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    Use BCC for Bulk Mail

    Speaking of little girls who make liberal use of the forward button, if you absolutely must send a bulk mail to your address book, always, always use the BCC field. It’s a basic privacy measure and not only prevents your recipients from receiving endless spam as a result of your carelessness (who doesn’t already?), but shows your recipient you have respect for their privacy and some intellect.

    I always feel somewhat more amicable to a mass-mailer who has bothered to use a BCC, even on an internal email.

    And, of course…

    Don’t Use The Forward Button

    The good old forward button. Whenever you receive a once-in-a-lifetime offer to have your love interest call and ask you on a hot date, it’s the forward button that lets you send it on to fifteen people and have it come true. Sounds like something you do often? In that case, I really hate you.

    If it’s not chain mail, it usually boils down to another case of “just keeping you in the loop” that’s not usually necessary; don’t bother unless someone requires the specific information in the forwarded message to complete their job.

    Email can be a massive waste of time. Help others cut their email time down and you’ll inevitably spend less time on it yourself.

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    Joel Falconer

    Editor, content marketer, product manager and writer with 12+ years of experience in the startup, design and tech digital media industries.

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    Last Updated on November 26, 2020

    How Relationships Building Helps Achieve Career Success

    How Relationships Building Helps Achieve Career Success

    As playwright Wilson Mizner supposedly said all the way back in the 1930s,

    “Be kind to everyone on the way up; you will meet the same people on the way down.”

    The adage is the perfect prototype for relationship building in 2020, although we may want to expand Mizner’s definition of “kind” to include being helpful, respectful, grateful, and above all, crediting your colleagues along the way.

    5 Ways to Switch on Your Relationship Building Magnetism

    Relationship building does not come easily to all. Today’s computer culture makes us more insular and less likely to reach out—not to mention our new work-from-home situation in which we are only able to interact virtually. Still, relationship building remains an important part of career engagement and success, and it gets better with practice.

    Here are five ways you can strengthen your relationships:

    1. Advocate for Other’s Ideas

    Take the initiative to speak up in support of other team members’ good ideas. Doing so lets others know that the team’s success takes precedence over your needs for personal success. Get behind any colleague’s innovative approach or clever solution and offer whatever help you can give to see it through. Teammates will value your vote of confidence and your support.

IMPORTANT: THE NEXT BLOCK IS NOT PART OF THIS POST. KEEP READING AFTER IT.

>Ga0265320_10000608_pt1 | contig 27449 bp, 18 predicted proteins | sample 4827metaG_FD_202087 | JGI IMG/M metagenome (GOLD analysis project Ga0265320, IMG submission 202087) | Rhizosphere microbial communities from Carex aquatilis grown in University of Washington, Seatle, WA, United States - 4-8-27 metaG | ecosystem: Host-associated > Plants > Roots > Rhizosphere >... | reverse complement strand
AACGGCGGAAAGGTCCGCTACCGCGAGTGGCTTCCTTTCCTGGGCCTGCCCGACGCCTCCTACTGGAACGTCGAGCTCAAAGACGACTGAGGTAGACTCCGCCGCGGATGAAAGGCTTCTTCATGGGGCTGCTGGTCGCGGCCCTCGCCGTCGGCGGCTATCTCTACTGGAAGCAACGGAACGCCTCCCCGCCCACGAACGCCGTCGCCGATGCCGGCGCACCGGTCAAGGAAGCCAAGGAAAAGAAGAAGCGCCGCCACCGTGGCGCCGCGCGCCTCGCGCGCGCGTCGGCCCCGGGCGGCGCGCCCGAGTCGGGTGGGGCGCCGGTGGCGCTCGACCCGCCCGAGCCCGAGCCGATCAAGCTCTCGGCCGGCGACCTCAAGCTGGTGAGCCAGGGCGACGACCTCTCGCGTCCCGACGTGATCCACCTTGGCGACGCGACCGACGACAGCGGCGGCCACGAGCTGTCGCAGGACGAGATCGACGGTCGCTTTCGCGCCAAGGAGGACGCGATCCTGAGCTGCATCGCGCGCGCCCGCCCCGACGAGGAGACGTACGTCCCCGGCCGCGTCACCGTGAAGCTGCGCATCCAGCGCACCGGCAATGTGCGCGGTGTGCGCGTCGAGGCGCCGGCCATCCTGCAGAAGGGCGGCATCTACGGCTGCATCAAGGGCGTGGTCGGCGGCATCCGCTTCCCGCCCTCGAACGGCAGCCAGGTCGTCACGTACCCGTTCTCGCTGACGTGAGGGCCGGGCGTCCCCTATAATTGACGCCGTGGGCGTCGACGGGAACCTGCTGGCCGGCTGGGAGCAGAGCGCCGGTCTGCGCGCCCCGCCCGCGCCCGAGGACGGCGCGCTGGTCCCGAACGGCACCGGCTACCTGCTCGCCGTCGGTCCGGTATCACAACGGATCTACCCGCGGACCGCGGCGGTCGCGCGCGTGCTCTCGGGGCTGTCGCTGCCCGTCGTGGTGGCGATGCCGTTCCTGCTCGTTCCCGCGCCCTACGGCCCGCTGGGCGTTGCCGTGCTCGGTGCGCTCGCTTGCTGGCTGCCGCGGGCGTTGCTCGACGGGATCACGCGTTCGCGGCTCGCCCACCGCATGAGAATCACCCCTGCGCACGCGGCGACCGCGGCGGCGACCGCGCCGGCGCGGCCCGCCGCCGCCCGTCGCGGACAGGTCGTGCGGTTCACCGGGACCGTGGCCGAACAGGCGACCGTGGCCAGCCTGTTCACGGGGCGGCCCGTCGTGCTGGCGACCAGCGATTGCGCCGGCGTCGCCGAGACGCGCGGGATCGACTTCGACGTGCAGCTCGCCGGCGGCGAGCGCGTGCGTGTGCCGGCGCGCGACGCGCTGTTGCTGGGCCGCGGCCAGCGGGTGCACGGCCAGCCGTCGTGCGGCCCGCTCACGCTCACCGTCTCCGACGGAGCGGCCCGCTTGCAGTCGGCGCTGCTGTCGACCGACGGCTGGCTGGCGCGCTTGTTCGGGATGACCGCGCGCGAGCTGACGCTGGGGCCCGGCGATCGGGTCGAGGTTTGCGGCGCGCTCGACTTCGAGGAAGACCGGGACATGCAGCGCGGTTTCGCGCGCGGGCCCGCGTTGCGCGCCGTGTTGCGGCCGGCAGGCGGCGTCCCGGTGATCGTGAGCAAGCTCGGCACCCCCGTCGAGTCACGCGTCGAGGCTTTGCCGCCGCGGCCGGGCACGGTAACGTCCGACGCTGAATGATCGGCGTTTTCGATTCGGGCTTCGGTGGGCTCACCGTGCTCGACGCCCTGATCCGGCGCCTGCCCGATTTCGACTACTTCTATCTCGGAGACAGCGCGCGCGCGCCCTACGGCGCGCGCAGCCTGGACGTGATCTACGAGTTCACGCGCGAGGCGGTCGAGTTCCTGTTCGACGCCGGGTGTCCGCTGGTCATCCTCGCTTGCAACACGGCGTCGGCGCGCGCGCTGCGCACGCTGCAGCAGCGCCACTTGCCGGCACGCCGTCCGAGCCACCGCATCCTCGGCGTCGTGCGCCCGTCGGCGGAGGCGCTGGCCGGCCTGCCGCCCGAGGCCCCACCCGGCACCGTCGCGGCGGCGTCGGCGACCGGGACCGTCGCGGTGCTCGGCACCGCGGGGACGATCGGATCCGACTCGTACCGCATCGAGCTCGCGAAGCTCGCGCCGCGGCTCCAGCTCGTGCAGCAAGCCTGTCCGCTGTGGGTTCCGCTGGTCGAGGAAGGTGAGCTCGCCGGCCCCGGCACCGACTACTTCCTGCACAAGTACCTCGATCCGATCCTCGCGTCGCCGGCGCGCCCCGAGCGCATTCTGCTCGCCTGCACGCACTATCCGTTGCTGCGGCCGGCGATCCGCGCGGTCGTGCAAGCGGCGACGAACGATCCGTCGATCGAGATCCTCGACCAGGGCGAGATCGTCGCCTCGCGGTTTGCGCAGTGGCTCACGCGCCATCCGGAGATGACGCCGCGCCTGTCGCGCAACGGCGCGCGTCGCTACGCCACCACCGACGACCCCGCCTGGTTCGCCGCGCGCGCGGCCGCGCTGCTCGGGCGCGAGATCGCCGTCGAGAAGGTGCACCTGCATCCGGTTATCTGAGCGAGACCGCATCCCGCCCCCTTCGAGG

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    2. Show Compassion

    If you learn that someone whom you work with has encountered difficult times, reach out. If it’s not someone you know well, a hand-written card expressing your sympathy and hopes for better times ahead could be an initial gesture. If it’s someone with whom you interact regularly, the act could involve offering to take on some of the person’s work to provide a needed reprieve or even bringing in a home-cooked dish as a way to offer comfort. The show of compassion will not go unnoticed, and your relationship building will have found a foothold.

    3. Communicate Regularly

    Make an effort to share any information with team members that will help them do their jobs more effectively. Keeping people in the loop says a lot about your consideration for what others need to deliver their best results.

    Try to discover the preferred mode of communication for each team member. Some people are fine relying on emails; others like to have a phone conversation. And once we can finally return to working together in offices, you may determine that face-to-face updates may be most advantageous for some members.

    4. Ask for Feedback

    Showing your willingness to reach out for advice and guidance will make a positive impression on your boss. When you make it clear that you welcome and can accept pointers, you display candor and trust in what opinions your superior has to offer. Your proclivity towards considering ways of improving your performance and strengthening any working interactions will signal your strong relationship skills.

    If you are in a work environment where you are asked to give feedback, be generous and compassionate. That does not mean being wishy-washy. Try always to give the type of feedback that you wouldn’t mind receiving.

    5. Give Credit Where It’s Due

    Be the worker who remembers to credit staffers with their contributions. It’s a surprisingly rare talent to credit others, but when you do so, they will remember to credit you, and the collective credit your team will accrue will be well worth the effort.

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    How Does Relationship Building Build Careers?

    Once you have strengthened and deepened your relationships, here are some of the great benefits:

    Work Doesn’t Feel So Much Like Work